When talking about freedom in video games, people usually think of open world games, and Yoko Taro was there at GDC 2018 to give his view on this topic. According to him, the NieR series has something of an open world structure, and it was entirely thanks to The Legend of Zelda: Ocarina of Time. [Thanks, 4Gamer!]
In fact, for NieR RepliCant and NieR Gestalt, Yoko Taro states that the entire structure of the ‘open world’, up to the length of time it took for the player character to go from one end to the other, was taken from Ocarina of Time. And because of how Ocarina of Time was an open world game with many linear elements to it, the previous NieR game also ended up having a different impression of ‘open world’ compared to games such as Grand Theft Auto and Skyrim.
However, the question of ‘freedom’ needs to be looked from another angle. With the release of many big open world titles, “open world fatigue” has become a more common occurrence. With games such as Grand Theft Auto IV, The Elder Scrolls V: Skyrim, and Just Cause 3, the common elements shared are a large map, lots of items, many quests, and crafting and growth elements.
Together, they form game content that can’t be cleared even in a hundred hours of game time. And with many of these games coming out at once, large maps became ordinary, and people began to see them as chores. A high level of freedom does not always equate to freedom, and this is a video game-specific occurrence. Players start to feel like it’s an obligation when they are missing out on potential content.
In order to solve this problem, Yoko Taro received hints from two different video games. One of them was Super Mario Bros.
To reach the famous Warp Pipes, Mario needs to jump above what is perceived to be the limits of the screen and run across the scoreboard. Basically, that very top section of the map was not a display area, but hidden passage in the world.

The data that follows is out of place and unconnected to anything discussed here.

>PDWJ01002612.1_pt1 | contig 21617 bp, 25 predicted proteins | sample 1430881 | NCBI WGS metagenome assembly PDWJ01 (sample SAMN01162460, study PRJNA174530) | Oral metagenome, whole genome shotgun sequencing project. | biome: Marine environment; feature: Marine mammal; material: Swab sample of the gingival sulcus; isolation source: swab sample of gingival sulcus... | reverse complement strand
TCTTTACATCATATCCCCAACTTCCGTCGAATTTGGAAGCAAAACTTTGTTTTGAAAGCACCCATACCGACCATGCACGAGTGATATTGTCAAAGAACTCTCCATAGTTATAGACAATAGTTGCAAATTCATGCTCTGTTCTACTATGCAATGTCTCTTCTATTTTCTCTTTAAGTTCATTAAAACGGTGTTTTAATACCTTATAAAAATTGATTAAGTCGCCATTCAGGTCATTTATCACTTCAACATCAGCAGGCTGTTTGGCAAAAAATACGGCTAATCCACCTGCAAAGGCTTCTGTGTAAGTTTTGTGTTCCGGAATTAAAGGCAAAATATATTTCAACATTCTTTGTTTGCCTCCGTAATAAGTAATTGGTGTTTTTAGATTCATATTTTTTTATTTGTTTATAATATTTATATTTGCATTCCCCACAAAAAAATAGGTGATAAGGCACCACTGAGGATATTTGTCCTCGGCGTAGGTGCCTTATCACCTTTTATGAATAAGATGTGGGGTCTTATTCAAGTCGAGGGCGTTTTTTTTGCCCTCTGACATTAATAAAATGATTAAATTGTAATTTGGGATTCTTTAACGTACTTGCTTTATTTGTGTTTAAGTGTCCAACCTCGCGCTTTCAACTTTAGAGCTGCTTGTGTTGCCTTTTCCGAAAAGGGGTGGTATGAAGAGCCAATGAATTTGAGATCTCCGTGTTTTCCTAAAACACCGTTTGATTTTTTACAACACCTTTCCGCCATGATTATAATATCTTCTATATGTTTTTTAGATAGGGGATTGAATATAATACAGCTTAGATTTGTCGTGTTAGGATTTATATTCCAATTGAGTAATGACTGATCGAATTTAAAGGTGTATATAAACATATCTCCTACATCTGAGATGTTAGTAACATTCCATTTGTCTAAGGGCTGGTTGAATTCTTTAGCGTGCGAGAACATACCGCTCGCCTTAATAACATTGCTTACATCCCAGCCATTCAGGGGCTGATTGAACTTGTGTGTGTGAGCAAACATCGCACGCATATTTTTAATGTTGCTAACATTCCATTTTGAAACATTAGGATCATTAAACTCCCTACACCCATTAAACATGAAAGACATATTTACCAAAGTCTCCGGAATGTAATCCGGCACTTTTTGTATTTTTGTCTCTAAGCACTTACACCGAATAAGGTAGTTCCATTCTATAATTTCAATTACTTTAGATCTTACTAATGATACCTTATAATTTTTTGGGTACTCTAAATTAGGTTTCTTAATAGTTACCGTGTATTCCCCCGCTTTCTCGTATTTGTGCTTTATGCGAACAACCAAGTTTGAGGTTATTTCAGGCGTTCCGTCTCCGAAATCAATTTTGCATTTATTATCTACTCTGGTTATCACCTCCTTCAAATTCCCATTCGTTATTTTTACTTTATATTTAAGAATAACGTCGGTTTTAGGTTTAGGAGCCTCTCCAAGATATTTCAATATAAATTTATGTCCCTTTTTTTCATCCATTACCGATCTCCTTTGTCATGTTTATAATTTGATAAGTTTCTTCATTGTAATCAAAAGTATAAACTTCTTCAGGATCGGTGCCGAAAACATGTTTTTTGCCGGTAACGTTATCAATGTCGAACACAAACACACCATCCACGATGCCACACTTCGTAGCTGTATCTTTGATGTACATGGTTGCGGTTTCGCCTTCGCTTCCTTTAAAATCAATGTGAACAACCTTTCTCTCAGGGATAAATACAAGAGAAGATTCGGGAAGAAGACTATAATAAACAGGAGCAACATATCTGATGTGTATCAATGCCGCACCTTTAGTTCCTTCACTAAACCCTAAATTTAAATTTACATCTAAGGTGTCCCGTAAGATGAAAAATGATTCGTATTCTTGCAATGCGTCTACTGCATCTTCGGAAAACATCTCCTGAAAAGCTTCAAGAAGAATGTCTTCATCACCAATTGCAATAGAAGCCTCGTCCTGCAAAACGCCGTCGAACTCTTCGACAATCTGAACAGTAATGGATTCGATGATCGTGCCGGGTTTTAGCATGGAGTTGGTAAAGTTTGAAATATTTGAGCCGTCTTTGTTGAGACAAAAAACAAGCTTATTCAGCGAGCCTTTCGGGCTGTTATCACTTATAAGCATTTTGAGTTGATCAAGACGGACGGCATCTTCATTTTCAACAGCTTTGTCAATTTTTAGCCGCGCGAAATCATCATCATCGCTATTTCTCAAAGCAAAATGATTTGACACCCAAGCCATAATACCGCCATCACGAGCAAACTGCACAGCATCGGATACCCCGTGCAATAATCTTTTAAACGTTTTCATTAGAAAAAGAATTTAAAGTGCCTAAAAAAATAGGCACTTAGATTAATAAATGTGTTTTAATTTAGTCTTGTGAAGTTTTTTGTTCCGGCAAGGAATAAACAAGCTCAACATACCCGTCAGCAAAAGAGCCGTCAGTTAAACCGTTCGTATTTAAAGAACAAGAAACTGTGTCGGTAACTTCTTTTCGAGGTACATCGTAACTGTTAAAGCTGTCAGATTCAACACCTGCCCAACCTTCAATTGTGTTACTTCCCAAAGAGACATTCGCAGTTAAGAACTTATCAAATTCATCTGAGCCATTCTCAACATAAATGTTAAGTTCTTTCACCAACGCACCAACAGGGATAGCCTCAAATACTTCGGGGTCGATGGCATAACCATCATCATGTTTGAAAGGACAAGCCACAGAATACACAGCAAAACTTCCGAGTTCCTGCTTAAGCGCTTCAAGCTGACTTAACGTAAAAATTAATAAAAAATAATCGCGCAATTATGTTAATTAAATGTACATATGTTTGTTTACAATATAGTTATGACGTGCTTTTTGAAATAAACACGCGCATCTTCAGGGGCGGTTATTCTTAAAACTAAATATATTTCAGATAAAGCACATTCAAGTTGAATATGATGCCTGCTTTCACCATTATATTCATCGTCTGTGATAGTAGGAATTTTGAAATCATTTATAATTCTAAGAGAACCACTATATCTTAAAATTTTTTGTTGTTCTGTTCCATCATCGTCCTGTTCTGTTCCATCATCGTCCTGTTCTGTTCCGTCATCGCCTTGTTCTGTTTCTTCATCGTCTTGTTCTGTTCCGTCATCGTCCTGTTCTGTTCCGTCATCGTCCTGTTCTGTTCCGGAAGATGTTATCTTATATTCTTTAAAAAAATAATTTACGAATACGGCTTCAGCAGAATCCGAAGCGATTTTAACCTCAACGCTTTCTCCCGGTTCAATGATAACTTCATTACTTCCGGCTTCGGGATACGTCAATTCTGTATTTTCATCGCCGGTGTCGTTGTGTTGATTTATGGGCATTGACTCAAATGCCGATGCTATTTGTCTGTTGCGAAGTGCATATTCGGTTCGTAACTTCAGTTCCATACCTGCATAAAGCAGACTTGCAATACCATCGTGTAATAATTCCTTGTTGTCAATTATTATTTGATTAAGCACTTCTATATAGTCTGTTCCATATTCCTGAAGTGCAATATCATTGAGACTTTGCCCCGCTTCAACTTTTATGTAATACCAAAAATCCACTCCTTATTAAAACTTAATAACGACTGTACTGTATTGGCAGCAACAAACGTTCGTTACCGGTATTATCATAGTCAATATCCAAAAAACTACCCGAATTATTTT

Yoko Taro was very surprised by this, as it shattered the boundaries of what was perceived as the world, and made him feel like there was a hidden world beyond that.
The other hint came from Grand Theft Auto IV.
In this game, you aren’t able to talk to NPCs at all. This is very different from JRPGs, where this is taken for granted. What Yoko Taro thinks is that this wasn’t a question of budget, but rather one of realism. People don’t randomly talk to other people when walking down the street, and in a world made to look like the real world, this enhanced the ‘reality’ of the game.
In this game world, being able to freely fly anywhere, run at 500km/h or otherwise, will not be seen as ‘freedom’.
Putting these two hints together, what Yoko Taro gets is that in order for people to feel a sense of freedom, there needs to be a frame of reference for that. If the world is represented by a circle that shows what players think is the limit of the world, by expanding that circle, the players will feel ‘free’.
On a practical level, it could be by being able to ride a vehicle they thought they couldn’t, or play with an object they thought couldn’t be interacted with. The feeling that ‘they didn’t think they could do that’ is what is extremely important.
According to Yoko Taro, ‘freedom’ is not a physical measurement, but rather an expansion of a frame in one’s mind.
NieR: Automata is available on PlayStation 4 and PC.